Kessler Foundation, 1199 Pleasant Valley Way, West Orange, NJ 07052, USA; Rutgers New Jersey Medical School, Newark, NJ 07102, USA. Electronic address:

Emerging research suggests spatial neglect after right stroke is linked to dysfunctional attention and motor networks. Advanced functional connectivity analysis clarified brain network recovery, however we need to know how networks participate in adaptive motor performance. We need to verify network changes associated with validated functional measures and spatial-motor performance in spatial neglect, especially in patients with large brain lesions and significant disability. Read More

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http://dx.doi.org/10.1016/j.bandc.2018.11.013DOI Listing
December 2018

Parietal lobe volume distinguishes attentional control in bilinguals and monolinguals: A structural MRI study.

Brain Cogn 2018 Dec 6. Epub 2018 Dec 6.

University of Houston, United States.

Research suggests that bilingualism is associated with increases in parietal gray matter volume (GMV). These parietal GMV increases are a source of variability that may help explain the reported bilingual/monolingual differences in attentional control. The current study examined how parietal GMV variability and a participant's language background predicted Simon task performance. Read More

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http://dx.doi.org/10.1016/j.bandc.2018.12.001DOI Listing
December 2018

Spatial characteristics of spontaneous and stimulus-induced individual functional connectivity networks in severe disorders of consciousness.

Brain Cogn 2018 Nov 27. Epub 2018 Nov 27.

Institute of Medical Psychology and Behavioral Neurobiology, University of Tübingen, Germany. Electronic address:

Background: Functional connectivity (fcMRI) analyses of resting state functional magnetic resonance imaging (fMRI) data revealed substantial differences between states of consciousness. The underlying cause-effect linkage, however, remains unknown to the present day. The aim of this study was to examine the relationship between fcMRI measures and Disorders of Consciousness (DOC) in resting state and under adequate stimulation. Read More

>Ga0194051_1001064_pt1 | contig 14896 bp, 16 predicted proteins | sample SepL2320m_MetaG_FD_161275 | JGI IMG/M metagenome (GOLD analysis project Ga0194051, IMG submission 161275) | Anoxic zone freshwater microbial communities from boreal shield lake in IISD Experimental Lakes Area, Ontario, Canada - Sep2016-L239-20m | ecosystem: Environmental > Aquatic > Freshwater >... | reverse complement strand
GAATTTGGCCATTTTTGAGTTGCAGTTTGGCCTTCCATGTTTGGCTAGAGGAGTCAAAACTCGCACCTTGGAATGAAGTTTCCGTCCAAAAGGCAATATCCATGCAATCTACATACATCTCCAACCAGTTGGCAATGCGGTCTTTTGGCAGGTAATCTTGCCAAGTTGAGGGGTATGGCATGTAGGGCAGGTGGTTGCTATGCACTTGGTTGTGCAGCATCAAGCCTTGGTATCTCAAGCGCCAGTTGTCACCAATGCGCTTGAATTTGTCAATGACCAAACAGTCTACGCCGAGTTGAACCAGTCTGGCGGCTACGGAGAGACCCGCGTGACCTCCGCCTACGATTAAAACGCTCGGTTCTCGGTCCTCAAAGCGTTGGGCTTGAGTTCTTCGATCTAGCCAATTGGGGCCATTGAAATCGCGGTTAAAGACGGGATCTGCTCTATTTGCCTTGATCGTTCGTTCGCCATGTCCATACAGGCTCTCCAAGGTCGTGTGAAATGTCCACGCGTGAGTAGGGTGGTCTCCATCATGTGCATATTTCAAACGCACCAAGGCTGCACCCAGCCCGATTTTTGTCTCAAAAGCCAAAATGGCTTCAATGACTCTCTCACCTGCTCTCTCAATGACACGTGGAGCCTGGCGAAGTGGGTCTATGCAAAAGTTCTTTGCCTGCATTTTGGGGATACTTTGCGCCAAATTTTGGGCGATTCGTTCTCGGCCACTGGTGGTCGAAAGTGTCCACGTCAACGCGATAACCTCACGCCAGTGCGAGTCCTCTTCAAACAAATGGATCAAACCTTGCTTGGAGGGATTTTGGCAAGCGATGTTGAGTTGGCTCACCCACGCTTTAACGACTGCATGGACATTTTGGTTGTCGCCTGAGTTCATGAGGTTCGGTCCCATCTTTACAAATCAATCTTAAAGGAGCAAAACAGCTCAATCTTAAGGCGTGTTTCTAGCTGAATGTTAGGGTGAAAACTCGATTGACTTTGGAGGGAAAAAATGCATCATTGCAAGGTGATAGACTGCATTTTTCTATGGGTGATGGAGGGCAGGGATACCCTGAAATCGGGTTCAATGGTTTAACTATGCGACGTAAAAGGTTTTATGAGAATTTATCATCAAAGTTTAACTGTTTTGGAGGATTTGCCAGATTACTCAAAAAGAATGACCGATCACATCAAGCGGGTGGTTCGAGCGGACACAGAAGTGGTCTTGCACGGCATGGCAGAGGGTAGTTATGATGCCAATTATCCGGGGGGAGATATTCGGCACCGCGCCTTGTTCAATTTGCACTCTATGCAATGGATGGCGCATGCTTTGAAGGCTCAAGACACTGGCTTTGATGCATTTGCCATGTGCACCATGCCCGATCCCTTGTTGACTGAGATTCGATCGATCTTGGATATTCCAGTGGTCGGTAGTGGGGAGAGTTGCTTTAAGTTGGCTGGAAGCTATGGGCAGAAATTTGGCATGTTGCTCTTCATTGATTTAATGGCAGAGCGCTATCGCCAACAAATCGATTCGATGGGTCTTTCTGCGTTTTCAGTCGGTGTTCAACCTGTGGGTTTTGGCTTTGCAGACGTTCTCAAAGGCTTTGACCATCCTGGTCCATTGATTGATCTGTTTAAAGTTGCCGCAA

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http://dx.doi.org/10.1016/j.bandc.2018.11.007DOI Listing
November 2018
1 Read

The time course of semantic and relational processing during verbal analogical reasoning.

Brain Cogn 2018 Dec 1. Epub 2018 Dec 1.

Loyola University Chicago, Department of Psychology, 1032 W Sheridan Rd., Chicago, IL 60660, United States.

Analogy is an important ability that allows humans to discover relationships between information domains that often vary in surface and relational characteristics. Cognitive neuroscience studies of analogy have demonstrated the importance of the prefrontal cortex during relational comparisons, but little is known about how semantic and relational similarity interact throughout its time course. We used scalp electroencephalography (EEG) analyzed with event-related potentials (ERPs) to examine the neural time course of analogical reasoning while 16 participants solved four-term verbal analogies. Read More

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https://linkinghub.elsevier.com/retrieve/pii/S02782626183025
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http://dx.doi.org/10.1016/j.bandc.2018.11.012DOI Listing
December 2018
4 Reads

Further to the right: Viewing distance modulates attentional asymmetries ('pseudoneglect') during visual exploration.

Brain Cogn 2018 Nov 22. Epub 2018 Nov 22.

Perception and Eye Movement Laboratory, Departments of Neurology and BioMedical Research, University Hospital, University of Bern, Switzerland.

Previous studies showed that the small leftward bias found in healthy humans' spatial judgments of lines ("pseudoneglect") shifts to the right with increasing distance between stimuli and observer. In this study, we investigated whether such a modulation of attentional asymmetry can also be observed in free visual exploration. Participants freely explored photographs of naturalistic scenes for 7 s in near (60 cm) and far (140 cm) space. Read More

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http://dx.doi.org/10.1016/j.bandc.2018.11.008DOI Listing
November 2018
3 Reads
2.477 Impact Factor

Feasibility of using auditory event-related potentials to investigate learning and memory in nonverbal individuals with Angelman syndrome.

Brain Cogn 2018 12 22;128:73-79. Epub 2018 Nov 22.

Department of Hearing and Speech Sciences, Vanderbilt University Medical Center, United States.